Sometimes knee pain just happens. But certain steps may help prevent the pain.
- Maintain strength. Strong quadriceps and hip abductor muscles help keep the knee balanced during activity, but avoid deep squatting during your weight training.
- Think alignment and technique. Ask your doctor or physical therapist about flexibility and strength exercises to optimize your technique for jumping, running and pivoting — and to help the patella track properly in its groove. Especially important is exercise for your outer hip muscles to prevent your knee from caving inward when you squat, land from a jump or step down from a step.
- Lose excess pounds. If you're overweight, losing weight relieves stress on your knees.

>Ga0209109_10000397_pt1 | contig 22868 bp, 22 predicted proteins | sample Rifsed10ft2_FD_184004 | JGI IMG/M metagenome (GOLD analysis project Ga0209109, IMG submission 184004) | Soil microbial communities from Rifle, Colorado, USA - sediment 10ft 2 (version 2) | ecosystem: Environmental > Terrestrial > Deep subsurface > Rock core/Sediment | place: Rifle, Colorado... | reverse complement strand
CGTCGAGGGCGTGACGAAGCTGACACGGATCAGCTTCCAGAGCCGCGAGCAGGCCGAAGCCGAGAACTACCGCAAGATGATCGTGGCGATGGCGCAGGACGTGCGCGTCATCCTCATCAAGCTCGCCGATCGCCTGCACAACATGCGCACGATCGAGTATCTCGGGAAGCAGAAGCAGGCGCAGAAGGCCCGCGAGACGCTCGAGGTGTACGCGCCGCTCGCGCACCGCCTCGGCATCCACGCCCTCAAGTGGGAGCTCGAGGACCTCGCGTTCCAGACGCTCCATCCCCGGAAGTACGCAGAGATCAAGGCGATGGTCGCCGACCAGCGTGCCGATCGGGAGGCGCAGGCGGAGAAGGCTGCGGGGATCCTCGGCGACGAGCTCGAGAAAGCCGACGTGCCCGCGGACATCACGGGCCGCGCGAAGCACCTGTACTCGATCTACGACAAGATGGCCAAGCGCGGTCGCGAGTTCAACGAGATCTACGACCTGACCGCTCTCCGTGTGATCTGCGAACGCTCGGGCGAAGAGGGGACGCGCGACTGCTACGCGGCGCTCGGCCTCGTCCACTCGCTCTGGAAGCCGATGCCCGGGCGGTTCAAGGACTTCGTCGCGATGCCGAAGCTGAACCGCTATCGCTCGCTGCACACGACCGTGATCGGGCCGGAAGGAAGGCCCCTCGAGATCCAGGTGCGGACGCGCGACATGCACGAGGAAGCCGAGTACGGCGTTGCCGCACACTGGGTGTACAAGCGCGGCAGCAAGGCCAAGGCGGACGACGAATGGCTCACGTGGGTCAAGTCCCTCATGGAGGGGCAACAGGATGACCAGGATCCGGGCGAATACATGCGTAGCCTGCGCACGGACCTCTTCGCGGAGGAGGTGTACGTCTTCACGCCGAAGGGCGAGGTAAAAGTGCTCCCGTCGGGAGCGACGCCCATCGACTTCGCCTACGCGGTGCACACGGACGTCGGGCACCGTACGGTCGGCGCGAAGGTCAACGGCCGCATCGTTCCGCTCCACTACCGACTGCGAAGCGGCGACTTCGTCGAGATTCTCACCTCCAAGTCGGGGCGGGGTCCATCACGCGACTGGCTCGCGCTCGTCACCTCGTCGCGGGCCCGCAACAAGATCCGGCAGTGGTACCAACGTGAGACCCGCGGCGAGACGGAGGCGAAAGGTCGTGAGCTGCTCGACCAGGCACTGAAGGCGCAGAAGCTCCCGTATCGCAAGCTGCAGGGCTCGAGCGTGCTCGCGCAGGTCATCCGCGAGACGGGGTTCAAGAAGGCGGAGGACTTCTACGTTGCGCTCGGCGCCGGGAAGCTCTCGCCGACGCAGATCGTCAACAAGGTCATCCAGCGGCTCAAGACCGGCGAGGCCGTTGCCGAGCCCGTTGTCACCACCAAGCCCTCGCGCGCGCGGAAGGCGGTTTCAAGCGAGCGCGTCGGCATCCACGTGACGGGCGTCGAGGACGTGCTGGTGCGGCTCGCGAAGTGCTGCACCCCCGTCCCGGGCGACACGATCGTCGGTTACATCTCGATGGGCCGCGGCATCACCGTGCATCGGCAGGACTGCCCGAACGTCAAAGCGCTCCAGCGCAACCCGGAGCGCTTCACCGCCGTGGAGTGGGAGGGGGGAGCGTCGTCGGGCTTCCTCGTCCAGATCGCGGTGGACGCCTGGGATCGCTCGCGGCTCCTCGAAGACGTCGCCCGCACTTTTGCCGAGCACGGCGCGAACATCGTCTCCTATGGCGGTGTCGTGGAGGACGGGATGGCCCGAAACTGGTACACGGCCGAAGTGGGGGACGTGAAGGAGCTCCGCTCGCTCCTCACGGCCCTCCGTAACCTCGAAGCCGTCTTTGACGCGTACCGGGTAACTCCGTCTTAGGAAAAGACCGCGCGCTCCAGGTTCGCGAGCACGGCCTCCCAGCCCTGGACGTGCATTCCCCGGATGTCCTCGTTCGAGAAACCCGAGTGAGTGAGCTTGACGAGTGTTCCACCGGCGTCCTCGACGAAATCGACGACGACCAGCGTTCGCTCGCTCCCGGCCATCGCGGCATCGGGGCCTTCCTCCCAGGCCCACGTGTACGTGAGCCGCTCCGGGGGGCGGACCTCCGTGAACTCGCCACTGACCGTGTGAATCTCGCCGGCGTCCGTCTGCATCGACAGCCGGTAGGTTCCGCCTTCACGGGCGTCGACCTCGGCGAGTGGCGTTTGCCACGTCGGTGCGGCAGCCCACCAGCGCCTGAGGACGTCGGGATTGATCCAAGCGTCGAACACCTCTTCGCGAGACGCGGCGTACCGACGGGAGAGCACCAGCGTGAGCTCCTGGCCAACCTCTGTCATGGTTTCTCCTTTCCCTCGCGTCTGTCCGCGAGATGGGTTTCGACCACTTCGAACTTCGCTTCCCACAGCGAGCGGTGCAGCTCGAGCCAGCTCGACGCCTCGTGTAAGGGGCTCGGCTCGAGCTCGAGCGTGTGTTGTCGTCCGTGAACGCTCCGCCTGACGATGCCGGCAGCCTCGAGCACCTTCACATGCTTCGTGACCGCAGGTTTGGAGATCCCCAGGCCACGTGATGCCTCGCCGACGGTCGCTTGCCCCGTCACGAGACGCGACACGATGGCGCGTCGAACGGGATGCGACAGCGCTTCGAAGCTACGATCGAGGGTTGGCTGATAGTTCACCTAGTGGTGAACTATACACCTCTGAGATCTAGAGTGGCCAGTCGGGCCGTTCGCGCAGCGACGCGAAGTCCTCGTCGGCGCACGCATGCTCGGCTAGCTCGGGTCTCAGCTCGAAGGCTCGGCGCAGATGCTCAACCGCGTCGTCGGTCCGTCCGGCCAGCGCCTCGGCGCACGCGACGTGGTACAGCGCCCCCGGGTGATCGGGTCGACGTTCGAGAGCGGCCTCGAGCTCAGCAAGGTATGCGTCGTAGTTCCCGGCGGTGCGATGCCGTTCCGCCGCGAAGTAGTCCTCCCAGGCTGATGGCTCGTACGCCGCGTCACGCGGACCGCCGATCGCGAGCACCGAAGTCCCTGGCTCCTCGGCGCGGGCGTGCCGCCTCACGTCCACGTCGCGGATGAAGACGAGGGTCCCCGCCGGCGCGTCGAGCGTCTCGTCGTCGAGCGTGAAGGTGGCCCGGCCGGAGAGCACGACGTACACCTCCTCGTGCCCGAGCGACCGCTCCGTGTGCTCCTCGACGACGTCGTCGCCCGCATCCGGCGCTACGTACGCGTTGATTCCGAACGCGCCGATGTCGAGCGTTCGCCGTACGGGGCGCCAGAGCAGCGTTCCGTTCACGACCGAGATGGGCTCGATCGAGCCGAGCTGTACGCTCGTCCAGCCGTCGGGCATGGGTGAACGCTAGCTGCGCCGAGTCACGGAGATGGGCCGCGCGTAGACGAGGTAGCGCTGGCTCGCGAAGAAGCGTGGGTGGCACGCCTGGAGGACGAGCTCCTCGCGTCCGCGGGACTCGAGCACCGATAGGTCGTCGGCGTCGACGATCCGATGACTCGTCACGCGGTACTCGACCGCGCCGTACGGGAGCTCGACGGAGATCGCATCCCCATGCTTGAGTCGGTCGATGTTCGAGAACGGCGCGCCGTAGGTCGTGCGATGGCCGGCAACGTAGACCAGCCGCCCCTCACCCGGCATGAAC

- Warm up. Before running or other exercise, warm up with five minutes or so of light activity.
- Stretch. Promote flexibility with gentle stretching exercises.
- Increase intensity gradually. Avoid sudden changes in the intensity of your workouts.
- Practice shoe smarts. Make sure your shoes fit well and provide good shock absorption. If you have flat feet, consider shoe inserts.
Jan. 06, 2016
- O'Connor FG, et al. Patellofemoral pain syndrome. http://www.uptodate.com/home. Accessed Nov. 5, 2015.
- Patellofemoral pain syndrome. American Academy of Orthopaedic Surgeons. http://orthoinfo.aaos.org/topic.cfm?topic=A00680. Accessed Nov. 5, 2015.
- Bogla LA, et al. An update for the conservative management of patellofemoral pain syndrome: A systematic review of the literature from 2000 to 2010. The International Journal of Sports Physical Therapy. 2011;6:112.
- Laskowski ER (expert opinion). Mayo Clinic, Rochester, Minn. Nov. 9, 2015.
Patellofemoral pain syndrome